After over a decade of stagnation and the wetlands controversy still unresolved, work began on the massive I-75 interchange and short connection to the previous western terminus of the eastern section at Galbraith Rd.  This section opened in 1991 and was built to modern expressway standards, with a rather abrupt transition to the crude older eastern section.

A view of the sprawling I-75 interchange.  The I-75 Lockland Split
is visible just north of the interchange.

Despite the seemingly countless ramps built as part of this interchange, no connection was built between I-75 southbound and the new highway extension, requiring southbound I-75 drivers to exit at Galbraith Rd. and navigate local roads for several blocks before reaching Cross County Highway entrance ramps.  This situation is expected to be remedied in the upcoming decade as part of the massive improvements slated for I-75.  The interchange will become even more hirsutistic if express lanes currently under study area built. 

The conspicuous and no doubt expensive provisions made for further progress west of the I-75 interchange fortunately sat unused for only a few years, when in 1994 the two mile climb west to Galbraith Rd. in Finneytown opened for business.   At this point, ODOT announced that Cross County Highway would be designated Route 126, and that simply Rt. 126 would appear on signs in the manner that Rt. 562 appears on signs for the Norwood Lateral.  Hamilton County named the highway so as to avoid the anonymity of a random three digit number.  Former president Ronald Reagan was selected over the ubiquitous Martin Luther King, Jr. (Martin Luther King Drive is a major east/west thoroughfare through Cincinnati's University Heights and Walnut Hills neighborhoods) and Cincinnati-born cowboy Roy Rodgers to be the highway's namesake.  It became one of the first items in the nation to be named after the former president; unfortunately his poor health prevented his attending dedication ceremonies.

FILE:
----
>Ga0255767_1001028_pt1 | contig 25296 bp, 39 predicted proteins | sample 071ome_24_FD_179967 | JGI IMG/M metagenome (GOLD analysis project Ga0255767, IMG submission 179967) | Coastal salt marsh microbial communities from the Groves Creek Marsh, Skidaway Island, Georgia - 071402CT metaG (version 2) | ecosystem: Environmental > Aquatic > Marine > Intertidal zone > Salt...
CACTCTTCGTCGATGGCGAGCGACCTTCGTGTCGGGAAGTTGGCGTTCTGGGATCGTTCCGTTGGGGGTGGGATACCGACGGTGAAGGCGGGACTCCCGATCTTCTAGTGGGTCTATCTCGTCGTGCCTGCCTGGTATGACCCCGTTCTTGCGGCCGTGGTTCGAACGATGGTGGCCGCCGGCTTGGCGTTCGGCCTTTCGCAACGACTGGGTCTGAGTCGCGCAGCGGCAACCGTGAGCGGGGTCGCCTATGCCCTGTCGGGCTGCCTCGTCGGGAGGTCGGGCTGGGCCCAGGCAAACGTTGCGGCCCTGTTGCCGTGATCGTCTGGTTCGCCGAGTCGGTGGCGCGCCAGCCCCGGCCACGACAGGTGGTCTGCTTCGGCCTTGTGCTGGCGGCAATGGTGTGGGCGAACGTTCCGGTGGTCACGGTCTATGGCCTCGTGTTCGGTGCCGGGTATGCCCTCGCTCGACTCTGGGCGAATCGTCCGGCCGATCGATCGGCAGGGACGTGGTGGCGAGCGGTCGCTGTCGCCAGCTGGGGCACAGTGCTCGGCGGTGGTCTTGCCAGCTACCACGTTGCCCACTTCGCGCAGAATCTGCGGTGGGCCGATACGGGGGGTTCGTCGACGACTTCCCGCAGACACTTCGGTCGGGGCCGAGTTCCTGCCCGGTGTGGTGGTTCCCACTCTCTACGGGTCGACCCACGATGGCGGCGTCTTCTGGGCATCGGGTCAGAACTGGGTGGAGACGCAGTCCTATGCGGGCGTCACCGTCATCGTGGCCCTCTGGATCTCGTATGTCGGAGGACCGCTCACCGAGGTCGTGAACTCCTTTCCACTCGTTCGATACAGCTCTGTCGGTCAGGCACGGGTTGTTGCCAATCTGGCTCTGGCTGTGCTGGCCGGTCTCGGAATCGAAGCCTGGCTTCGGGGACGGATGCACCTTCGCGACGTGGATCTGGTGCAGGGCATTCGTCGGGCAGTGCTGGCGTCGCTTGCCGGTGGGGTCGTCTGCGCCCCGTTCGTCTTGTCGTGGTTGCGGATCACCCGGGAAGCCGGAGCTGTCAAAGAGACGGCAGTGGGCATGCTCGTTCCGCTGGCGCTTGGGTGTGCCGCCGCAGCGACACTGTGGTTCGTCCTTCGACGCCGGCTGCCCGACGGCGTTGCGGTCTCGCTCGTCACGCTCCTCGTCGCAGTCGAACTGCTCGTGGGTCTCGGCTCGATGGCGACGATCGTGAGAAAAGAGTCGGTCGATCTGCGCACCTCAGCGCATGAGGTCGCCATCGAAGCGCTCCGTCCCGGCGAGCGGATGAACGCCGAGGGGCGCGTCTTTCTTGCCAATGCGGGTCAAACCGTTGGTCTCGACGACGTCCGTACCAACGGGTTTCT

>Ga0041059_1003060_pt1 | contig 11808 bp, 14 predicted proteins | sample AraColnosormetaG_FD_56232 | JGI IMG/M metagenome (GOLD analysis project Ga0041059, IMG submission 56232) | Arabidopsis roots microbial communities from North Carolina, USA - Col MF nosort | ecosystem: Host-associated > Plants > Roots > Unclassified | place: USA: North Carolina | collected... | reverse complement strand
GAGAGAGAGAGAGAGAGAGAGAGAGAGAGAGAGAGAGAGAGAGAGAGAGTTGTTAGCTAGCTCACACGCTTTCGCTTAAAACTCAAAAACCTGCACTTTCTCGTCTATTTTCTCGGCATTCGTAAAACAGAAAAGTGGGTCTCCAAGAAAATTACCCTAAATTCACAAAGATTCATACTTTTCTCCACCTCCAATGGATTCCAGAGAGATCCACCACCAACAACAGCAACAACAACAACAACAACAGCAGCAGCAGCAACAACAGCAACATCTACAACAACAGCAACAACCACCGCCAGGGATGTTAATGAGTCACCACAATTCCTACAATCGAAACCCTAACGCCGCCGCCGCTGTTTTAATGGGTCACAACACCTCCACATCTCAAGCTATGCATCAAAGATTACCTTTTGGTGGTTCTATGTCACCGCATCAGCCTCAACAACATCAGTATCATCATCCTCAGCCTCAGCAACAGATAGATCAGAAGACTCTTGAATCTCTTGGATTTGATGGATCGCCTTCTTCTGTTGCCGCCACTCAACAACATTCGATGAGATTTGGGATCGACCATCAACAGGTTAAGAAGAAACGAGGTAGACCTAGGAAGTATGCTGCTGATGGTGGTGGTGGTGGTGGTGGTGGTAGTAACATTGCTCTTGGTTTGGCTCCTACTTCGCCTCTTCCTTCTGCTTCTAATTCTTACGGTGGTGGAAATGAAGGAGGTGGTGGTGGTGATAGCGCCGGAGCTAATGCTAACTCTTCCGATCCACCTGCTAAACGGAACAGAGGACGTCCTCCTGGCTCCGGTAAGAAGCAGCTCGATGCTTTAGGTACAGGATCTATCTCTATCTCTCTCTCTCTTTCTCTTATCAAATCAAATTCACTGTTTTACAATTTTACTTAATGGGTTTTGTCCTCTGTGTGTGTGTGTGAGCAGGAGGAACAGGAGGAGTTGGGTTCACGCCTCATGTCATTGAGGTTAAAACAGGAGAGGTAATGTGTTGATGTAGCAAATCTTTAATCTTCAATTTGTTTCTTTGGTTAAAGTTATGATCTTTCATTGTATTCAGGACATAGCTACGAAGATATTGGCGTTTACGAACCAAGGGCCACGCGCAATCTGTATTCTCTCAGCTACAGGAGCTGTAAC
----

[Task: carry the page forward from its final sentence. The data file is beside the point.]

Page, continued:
The Galbraith Rd. interchange in Finneytown, looking north.  This spot
was the western terminus of the eastern portion of the highway
from 1994 until 1997.

Work on the final segment got underway almost immediately after the I-75 to Galbraith Rd. stretch opened, and the neighborhoods of Finneytown and North College Hill were the site of continuous heavy construction during the middle 1990's.  The final segment included the Hamilton Avenue and Winton Rd. interchanges, and was built below grade in a trench lined by sound walls for most of its length.  Replacement wetlands were built to the north of the Hamilton Ave. interchange in the form of an unremarkable narrow pond.  The pond is encircled by a nature trail, and from it one can observe the indigenous pandas, manatees, and spotted owls whose survival was threatened by the highway.

A view of the Hamilton Ave. interchange in 2001, with the "wetland"
barely visible parallel to the westbound exit ramp.  The bare patch is
the site of a new Kroger's Grocery Store.

Cross County Highway, looking east through Finneytown at the
Winton Rd. interchange.  This photo illustrates the trench type
construction that characterizes the final central segment.

This final segment opened in 1997 and ushered in a new era of automobile travel in Cincinnati's northern and northeastern suburbs. The dramatic cut in travel time between various destinations along the highway lived up to the hype. Almost immediately it was impossible to imagine life before the highway, and even now many area residents, myself included, are still amazed at how fast they can travel to the other side of town. The highway attracts a mild amount of traffic, and is only congested during a traffic accident. It seems unlikely that it will ever see a dramatic increase from its current traffic levels, since neighborhoods to its north and south along its entire length were already fully developed 30 years ago.  Had the highway been completed by 1970, it might have dramatically changed the way that Cincinnati's northern suburbs developed, with the office parks and shopping centers built along I-275 several miles to the north built along Cross County Highway instead.

Here are more excellent aerial photos from 2001 courtesy of Larry Stulz.  

The I-275 interchange forms the western end of the highway.

A view of the I-71 interchange, with the interstate running top to bottom and Cross County Highway
from left to right. This interchange includes the previously mentioned traffic light, visible at right.

The Ridge Rd. interchange.

The left side of this photo is the approach to I-75 built in 1991 and the
right side is an original segment from 1958.

Another one of the goofy old ramps on the eastern segment.

The Reed Hartman Highway interchange.